About Help Women in Danger and their Children

Domestic violence affects all cultures, socio-economic levels, educational levels and age groups. One-quarter to one-third of women have been affected by domestic violence, so whether you’re aware of it or not, chances are you already know a battered woman.

Domestic violence is an issue of power and control. Batterers control their victims — both the mother and the children — through verbal abuse, physical abuse, threats, abusing their pets, unpredictable behavior and blame.

The children experience both immediate and long-lasting effects on their self-esteem, their sense of safety and in their future relationships. They grow up learning that violent behavior is a means of interacting with and controlling others, and thus the cycle of violence is perpetuated.

Recent statistics tell us that children exposed to domestic violence are:

  • 6 times more likely to commit suicide
  • 24 times more likely to be sexually assaulted
  • 60 times more likely to engage in delinquent behavior as adults
  • 1,000 times more likely to become abusers themselves

Studies have also shown that 85-95% of men who batter learned this behavior in childhood by watching their mothers being battered or by being the victims themselves. But children can also UN-learn these behaviors – which is the SOLUTION to domestic violence.  At Good Shepherd Shelter, the children’s experience of violence is validated but they also learn coping skills and new behaviors that are healthy and violence free.  

Most importantly, they learn that, with these new skills, they can choose to end this destructive legacy.

Our Charitable Partners program offers the best approach to ENDING the GENERATIONAL cycle of violence. The goal is to give these children alternative means of interacting and negotiating to get what they want while respecting the needs and dignity of others.

This takes time but it is worth the effort as we see 96% of the families who complete our program are living violence-free.

What WE do:

Our partners program focuses on providing  therapeutic and educational support to the mother and her children. Each family at the Good Shepherd Shelter lives in individual apartment units. These family apartments provide privacy, space and safety and give the mother an opportunity to transition and adapt to being a single parent. She can establish a new family routine and give each child the time and attention needed to feel secure.

Mothers attend classes in family health and nutrition, parenting, first aid, self-defense, stress and money management, computer training and job acquisition skills. Some receive tutoring to meet a special need or goal, such as a GED. With staff support, the mothers establish their own families’ goals in an atmosphere of security and growth.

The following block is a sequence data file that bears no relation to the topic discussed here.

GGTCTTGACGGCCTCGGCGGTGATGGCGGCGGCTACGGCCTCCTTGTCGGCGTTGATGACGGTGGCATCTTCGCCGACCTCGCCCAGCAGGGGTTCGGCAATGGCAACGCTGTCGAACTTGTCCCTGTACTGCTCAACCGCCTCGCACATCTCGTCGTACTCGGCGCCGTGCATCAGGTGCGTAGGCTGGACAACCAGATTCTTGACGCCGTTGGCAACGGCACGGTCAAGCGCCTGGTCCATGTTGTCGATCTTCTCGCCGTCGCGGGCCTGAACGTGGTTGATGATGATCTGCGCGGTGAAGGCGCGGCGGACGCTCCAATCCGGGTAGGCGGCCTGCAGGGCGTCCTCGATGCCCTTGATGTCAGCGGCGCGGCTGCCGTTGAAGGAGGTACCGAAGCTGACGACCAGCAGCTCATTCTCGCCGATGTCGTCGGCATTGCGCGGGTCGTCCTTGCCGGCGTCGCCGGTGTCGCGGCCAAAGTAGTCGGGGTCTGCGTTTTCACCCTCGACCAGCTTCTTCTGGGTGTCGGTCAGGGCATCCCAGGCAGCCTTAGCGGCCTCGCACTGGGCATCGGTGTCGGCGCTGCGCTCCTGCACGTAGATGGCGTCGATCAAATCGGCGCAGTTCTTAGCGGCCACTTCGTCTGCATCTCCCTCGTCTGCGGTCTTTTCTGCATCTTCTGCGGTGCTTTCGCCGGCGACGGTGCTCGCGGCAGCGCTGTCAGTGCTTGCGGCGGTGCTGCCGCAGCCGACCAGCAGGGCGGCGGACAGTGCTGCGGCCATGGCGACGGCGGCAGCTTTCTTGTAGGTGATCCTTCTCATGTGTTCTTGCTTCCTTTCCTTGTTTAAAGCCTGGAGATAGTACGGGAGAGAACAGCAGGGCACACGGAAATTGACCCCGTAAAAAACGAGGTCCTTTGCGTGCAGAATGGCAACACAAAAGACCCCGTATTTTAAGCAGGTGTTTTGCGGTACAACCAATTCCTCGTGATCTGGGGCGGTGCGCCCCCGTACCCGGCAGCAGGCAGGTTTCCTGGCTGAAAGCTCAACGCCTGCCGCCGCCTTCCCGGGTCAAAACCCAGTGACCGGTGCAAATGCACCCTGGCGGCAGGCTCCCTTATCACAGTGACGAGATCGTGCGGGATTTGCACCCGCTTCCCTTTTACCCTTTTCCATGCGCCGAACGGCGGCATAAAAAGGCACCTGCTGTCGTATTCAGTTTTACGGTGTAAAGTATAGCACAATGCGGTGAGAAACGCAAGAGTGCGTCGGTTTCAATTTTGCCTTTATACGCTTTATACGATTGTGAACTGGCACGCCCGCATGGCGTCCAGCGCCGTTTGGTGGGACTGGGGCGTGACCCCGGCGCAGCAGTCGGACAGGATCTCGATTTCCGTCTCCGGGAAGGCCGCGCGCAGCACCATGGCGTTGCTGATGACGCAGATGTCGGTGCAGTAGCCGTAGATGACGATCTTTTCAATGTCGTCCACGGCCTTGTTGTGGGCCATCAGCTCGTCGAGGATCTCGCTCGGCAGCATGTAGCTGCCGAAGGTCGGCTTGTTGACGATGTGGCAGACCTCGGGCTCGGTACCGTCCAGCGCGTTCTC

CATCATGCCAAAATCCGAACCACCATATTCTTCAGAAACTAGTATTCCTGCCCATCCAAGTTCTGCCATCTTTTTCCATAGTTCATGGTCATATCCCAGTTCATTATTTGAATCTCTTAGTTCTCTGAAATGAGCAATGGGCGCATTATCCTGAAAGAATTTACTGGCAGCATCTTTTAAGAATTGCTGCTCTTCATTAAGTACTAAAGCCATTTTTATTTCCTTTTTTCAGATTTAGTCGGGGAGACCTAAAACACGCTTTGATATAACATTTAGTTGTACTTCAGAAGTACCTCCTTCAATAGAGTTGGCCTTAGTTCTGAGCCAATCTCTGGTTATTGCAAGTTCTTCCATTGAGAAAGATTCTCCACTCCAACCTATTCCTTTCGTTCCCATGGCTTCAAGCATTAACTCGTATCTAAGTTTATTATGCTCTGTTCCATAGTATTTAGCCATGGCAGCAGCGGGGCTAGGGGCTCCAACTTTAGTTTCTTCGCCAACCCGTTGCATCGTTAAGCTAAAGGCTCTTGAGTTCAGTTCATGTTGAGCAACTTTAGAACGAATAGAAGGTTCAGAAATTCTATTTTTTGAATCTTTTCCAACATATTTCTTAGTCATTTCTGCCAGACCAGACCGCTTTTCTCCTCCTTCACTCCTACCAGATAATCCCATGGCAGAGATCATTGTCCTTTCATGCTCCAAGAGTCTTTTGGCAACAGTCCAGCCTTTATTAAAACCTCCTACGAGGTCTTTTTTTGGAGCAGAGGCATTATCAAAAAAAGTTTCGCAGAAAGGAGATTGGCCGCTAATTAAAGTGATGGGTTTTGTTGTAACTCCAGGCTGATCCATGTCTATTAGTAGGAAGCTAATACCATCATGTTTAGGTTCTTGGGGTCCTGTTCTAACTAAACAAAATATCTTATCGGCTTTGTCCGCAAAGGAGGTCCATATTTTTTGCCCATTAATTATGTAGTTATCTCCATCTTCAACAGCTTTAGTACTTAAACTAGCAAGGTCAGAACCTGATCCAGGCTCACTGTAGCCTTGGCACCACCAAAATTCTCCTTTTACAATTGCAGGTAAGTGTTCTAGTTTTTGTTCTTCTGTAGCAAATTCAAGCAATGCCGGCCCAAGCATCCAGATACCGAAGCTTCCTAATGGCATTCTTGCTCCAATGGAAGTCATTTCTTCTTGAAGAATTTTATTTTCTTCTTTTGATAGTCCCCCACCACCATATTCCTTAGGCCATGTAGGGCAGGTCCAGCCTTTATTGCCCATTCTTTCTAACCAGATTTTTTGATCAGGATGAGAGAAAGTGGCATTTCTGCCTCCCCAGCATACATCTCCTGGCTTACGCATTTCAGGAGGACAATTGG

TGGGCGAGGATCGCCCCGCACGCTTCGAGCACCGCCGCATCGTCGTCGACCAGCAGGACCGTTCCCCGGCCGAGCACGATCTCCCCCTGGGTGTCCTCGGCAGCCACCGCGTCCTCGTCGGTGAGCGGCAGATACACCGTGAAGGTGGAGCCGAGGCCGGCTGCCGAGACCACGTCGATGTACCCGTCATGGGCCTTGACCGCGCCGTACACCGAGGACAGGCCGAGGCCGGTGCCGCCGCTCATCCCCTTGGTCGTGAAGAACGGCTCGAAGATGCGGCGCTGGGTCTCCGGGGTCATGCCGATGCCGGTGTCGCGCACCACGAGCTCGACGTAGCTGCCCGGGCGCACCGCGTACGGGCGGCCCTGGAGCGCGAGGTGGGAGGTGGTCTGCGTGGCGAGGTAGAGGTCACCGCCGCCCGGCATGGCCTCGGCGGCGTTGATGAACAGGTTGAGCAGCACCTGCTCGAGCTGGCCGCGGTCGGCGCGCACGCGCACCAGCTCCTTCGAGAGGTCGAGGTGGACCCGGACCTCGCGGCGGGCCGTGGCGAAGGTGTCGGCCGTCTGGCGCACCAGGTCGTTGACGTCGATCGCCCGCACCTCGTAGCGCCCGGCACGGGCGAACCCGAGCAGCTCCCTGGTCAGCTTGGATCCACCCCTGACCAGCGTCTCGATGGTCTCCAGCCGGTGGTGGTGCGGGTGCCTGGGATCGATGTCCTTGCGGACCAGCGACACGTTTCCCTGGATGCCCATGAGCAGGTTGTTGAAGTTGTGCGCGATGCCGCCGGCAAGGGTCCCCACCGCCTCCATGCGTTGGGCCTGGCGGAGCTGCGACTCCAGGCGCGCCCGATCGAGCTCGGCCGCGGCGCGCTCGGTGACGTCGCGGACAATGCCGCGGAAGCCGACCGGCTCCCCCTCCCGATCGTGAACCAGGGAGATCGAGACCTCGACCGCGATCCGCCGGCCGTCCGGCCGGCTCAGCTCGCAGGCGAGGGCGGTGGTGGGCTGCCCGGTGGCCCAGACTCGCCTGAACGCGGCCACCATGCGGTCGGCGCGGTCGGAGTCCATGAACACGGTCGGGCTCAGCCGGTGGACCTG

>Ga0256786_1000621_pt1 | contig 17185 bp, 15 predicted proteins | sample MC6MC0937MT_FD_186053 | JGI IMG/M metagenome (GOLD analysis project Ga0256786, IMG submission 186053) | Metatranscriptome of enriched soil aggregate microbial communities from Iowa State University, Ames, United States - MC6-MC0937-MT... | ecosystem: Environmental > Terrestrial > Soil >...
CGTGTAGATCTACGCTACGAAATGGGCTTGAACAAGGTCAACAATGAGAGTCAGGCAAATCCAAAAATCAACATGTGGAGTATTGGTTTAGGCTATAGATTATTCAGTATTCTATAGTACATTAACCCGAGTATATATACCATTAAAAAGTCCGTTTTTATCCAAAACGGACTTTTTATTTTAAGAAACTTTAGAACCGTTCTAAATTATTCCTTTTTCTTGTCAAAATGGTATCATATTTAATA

The school on campus gives the children a safe environment that promotes self-expression, autonomy, and develops a positive sense of self-worth – all directed at helping them to heal and experience a safer childhood. In addition it provides transferable credits for K-5 and small learning groups tailored to meet these children’s special needs. With the emotional turmoil of a violent household, many are below grade level and often have emotional, behavioral and learning difficulties. Through individualized attention and special activities, the children rebuild their self-esteem and have a positive school experience. The mothers are taught how to assist them with homework, support and sustain their academic and personal efforts. The therapeutic program for the children includes individual and group therapy that seeks to repair the emotional and psychological damage caused by the violence perpetrated by someone who was supposed to be their protector in their own homes. A safe environment is created in which each child is able to freely express their feelings, learn coping skills to deal with trauma and appropriate communication methods that will break the generational cycle of domestic abuse.

Each family’s stay is determined only by their needs and participation in the program, not by any predetermined mandates from an outside funding agency. The mother meets with the staff at regularly to discuss short-term and long-term goals for herself and each of her children and how we can assist her in meeting those goals. The average length of stay is 10-12 months.

When they are ready to relocate to the larger community, they are encouraged to establish a support system in their new location. No matter where a Good Shepherd Shelter family may live, the staff is always ready to offer assistance in any way possible to help families make a successful transition.

Help our mission by donating. What can you donate??

- Books

- Clothes

- Baby Formula

- Money (most services at the shelter need your money donation to pay for staff, bills, rent, maintenance)

- Interview and professional clothes.

Where can you make your donation?

- Donate at our link.

Or you can pay through Paypal:

Or send your clothes donation or checks to Embrace Foundation: